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  • Many physical phenomena of great practical interest to engineers chemists, biologists, physicists, etc. were not in Gen. Phys. I & II Quantum Physics: The development of experimental equiment and techniques  modern physics can go inside the microscopic world (atoms, electrons, nucleus, etc.)  New principles, new laws for the microscopic (subatomic) world were discoverved

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  •  We knew that the concepts of mechanical work and energy play an important role in studying mechanical phenomena.  Concerning to thermal phenomena, there exits a new form of energy called “heat”: Heat can be transferred from one to other systems For a system with volume held constant, the effect of heat is to change the temparature of a system.

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  • The first law of thermodynamics gives the quantiative relations between the internal energy of a system and the quantities of heat and work that the system exchange with surroundings. It express the conservation of energy. The first law of thermodynamics is true, but not enough ! Why ? Many thermodynamic processes which don’t violate the 1st law, but don’t happen in nature !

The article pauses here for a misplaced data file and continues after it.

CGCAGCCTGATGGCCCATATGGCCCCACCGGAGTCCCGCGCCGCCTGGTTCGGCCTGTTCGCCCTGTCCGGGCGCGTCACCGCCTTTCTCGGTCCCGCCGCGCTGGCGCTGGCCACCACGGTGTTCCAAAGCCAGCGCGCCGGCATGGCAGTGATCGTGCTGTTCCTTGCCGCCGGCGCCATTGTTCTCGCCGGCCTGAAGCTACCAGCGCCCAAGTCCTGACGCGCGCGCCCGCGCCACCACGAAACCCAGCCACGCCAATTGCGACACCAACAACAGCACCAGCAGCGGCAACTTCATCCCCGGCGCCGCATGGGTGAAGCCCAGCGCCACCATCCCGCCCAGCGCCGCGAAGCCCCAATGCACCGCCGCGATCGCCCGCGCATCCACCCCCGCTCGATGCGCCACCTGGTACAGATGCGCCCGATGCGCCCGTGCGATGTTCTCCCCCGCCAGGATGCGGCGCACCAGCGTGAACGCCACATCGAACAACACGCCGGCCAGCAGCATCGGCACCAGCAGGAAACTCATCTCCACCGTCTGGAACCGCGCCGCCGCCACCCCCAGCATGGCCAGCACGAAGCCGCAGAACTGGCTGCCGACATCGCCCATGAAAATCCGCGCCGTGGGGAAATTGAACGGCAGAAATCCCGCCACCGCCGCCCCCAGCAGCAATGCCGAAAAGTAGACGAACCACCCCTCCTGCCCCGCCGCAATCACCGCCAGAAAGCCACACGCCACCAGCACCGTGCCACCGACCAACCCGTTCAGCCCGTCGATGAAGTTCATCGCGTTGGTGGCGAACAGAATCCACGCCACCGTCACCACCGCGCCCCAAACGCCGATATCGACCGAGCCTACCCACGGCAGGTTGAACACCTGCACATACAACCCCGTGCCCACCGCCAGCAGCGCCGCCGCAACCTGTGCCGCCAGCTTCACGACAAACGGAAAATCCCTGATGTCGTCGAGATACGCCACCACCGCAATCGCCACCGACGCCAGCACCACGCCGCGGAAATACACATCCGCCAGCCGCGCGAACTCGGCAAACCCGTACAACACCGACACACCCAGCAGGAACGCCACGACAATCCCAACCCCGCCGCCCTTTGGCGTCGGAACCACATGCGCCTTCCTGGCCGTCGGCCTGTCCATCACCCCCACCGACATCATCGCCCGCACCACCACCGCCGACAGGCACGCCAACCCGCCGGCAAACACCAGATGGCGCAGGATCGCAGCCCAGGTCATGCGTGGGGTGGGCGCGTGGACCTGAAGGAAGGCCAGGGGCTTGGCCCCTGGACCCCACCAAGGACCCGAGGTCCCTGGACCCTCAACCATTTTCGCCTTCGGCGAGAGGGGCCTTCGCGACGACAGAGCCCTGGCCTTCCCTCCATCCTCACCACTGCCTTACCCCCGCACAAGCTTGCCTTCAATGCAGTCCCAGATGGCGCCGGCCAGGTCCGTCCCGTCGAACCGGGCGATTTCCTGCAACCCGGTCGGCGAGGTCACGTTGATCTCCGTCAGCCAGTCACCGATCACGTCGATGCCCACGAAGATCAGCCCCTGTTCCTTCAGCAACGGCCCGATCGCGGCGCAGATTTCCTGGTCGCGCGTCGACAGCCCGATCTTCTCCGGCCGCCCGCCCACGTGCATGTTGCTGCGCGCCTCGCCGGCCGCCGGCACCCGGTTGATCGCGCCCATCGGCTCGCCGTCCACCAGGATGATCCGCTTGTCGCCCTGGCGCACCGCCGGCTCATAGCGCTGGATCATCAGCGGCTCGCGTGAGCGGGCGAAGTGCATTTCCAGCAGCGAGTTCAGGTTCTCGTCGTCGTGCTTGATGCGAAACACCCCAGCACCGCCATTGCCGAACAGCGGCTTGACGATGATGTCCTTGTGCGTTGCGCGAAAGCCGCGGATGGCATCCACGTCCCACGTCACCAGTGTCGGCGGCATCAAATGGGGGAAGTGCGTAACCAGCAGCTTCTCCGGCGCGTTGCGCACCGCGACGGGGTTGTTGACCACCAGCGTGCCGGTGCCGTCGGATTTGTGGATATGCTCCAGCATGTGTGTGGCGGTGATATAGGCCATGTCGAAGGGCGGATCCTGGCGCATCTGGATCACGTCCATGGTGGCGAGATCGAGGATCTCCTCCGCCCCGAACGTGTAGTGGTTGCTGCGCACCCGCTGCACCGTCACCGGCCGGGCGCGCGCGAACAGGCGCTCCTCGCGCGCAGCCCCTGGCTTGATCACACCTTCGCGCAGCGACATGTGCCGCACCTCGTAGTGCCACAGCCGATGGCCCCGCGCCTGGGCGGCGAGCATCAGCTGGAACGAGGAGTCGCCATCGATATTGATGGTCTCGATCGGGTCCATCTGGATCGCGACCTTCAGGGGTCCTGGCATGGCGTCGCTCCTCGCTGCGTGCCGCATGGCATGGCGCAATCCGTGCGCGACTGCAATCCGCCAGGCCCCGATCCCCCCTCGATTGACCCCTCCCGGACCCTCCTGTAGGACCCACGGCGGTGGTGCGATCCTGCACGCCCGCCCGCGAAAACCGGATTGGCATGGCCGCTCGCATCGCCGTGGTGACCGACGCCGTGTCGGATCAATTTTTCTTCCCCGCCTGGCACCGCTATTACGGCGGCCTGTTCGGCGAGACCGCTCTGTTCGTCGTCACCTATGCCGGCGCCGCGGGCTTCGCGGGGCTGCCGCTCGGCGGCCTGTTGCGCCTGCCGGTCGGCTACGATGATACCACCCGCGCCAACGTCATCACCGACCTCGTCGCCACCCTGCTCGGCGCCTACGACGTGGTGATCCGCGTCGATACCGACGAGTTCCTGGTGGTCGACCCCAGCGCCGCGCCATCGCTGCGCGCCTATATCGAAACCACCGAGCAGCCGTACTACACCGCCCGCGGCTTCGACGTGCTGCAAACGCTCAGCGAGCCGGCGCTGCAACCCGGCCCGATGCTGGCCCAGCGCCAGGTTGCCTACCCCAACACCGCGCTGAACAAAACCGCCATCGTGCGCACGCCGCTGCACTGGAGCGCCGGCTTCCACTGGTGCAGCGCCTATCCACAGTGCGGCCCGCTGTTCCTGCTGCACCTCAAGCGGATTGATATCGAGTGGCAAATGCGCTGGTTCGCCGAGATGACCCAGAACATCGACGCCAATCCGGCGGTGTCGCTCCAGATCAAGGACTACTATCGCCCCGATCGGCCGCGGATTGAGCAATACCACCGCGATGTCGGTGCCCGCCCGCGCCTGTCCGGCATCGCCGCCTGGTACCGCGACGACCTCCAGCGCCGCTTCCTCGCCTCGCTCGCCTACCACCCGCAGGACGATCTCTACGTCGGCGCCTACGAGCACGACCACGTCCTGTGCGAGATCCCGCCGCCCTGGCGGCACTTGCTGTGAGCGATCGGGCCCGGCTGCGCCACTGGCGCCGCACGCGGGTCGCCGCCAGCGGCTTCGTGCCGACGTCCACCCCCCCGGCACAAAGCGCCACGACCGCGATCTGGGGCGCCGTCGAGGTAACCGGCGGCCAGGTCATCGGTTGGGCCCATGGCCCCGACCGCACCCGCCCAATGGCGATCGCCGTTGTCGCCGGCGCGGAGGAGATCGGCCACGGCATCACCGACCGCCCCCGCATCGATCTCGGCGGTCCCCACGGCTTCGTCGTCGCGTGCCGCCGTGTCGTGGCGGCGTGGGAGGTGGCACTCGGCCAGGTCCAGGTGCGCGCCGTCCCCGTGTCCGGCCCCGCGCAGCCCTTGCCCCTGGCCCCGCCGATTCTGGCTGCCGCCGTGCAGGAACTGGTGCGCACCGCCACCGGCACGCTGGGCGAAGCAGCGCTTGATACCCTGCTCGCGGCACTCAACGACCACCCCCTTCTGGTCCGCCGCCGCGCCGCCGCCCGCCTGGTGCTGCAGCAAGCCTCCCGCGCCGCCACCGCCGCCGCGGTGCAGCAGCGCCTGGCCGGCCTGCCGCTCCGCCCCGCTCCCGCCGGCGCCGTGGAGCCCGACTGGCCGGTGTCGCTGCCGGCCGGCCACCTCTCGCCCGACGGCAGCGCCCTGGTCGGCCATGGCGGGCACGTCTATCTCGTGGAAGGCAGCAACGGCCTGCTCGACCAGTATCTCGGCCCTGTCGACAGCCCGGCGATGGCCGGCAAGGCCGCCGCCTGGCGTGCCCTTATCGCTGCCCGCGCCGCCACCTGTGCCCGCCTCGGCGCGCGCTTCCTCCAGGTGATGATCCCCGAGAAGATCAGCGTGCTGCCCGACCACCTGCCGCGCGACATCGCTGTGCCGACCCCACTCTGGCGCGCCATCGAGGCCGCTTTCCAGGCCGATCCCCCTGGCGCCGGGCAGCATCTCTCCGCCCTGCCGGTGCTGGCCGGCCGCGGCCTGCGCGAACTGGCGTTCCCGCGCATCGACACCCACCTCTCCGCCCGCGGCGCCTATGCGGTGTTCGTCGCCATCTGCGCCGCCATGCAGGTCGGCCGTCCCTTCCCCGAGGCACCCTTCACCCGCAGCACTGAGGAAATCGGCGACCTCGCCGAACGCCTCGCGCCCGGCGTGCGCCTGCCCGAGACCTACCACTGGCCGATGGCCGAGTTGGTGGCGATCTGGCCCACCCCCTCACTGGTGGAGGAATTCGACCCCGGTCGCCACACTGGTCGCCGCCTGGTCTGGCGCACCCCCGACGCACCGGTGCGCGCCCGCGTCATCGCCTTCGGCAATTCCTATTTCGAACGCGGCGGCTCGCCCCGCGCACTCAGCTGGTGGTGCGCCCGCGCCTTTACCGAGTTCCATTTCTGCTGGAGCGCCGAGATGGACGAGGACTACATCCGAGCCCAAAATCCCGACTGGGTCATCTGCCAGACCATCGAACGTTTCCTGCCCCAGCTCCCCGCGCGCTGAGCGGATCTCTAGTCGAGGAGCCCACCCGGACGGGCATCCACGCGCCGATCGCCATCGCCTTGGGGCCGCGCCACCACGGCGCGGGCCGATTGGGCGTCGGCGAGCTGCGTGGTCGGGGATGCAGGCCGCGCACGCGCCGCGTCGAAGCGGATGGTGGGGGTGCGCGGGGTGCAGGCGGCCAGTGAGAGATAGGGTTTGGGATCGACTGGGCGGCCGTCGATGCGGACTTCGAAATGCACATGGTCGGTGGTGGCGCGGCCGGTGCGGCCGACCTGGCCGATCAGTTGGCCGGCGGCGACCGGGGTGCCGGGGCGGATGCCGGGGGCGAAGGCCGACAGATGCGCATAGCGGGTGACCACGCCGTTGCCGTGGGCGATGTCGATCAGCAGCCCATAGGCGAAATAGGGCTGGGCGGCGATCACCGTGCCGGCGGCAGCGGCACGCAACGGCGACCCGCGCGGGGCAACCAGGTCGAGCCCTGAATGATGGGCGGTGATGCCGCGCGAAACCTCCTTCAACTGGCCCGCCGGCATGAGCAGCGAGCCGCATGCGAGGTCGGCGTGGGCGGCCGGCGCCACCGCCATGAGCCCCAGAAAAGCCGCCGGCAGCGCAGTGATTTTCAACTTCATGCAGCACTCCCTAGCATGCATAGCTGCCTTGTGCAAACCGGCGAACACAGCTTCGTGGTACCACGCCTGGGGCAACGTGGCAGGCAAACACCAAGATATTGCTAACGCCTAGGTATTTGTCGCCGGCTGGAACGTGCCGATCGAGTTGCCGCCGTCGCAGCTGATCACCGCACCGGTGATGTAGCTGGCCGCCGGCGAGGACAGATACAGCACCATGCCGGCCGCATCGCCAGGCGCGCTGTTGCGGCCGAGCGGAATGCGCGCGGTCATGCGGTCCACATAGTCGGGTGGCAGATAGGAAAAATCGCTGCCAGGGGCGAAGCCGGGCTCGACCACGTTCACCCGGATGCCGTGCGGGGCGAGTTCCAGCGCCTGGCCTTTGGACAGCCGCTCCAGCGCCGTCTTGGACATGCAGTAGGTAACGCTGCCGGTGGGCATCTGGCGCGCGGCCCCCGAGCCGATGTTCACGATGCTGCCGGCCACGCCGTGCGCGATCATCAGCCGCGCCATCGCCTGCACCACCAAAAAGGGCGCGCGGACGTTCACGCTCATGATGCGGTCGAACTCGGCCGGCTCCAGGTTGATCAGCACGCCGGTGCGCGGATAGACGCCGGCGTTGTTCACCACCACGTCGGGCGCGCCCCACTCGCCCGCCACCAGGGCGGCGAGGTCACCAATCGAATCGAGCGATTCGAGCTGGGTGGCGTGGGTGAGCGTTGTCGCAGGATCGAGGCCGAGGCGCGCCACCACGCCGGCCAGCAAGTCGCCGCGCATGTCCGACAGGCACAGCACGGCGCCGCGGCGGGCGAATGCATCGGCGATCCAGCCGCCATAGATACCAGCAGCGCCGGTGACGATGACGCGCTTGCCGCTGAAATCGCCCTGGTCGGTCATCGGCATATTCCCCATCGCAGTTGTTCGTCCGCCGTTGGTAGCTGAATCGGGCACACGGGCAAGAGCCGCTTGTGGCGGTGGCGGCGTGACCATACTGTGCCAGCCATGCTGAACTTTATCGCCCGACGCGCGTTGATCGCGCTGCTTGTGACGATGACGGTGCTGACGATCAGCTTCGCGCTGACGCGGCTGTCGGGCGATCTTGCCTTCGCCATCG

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  • 1.1 Induction experiment: Inside the shaded region, there is a magnetic field into the board. – If the loop is stationary, the Lorentz force (on the electrons in the wire) predicts: (a) A Clockwise Current; (b) A Counterclockwise Current; (c) No Current Now the loop is pulled to the right at a velocity v. – The Lorentz force will now give rise to: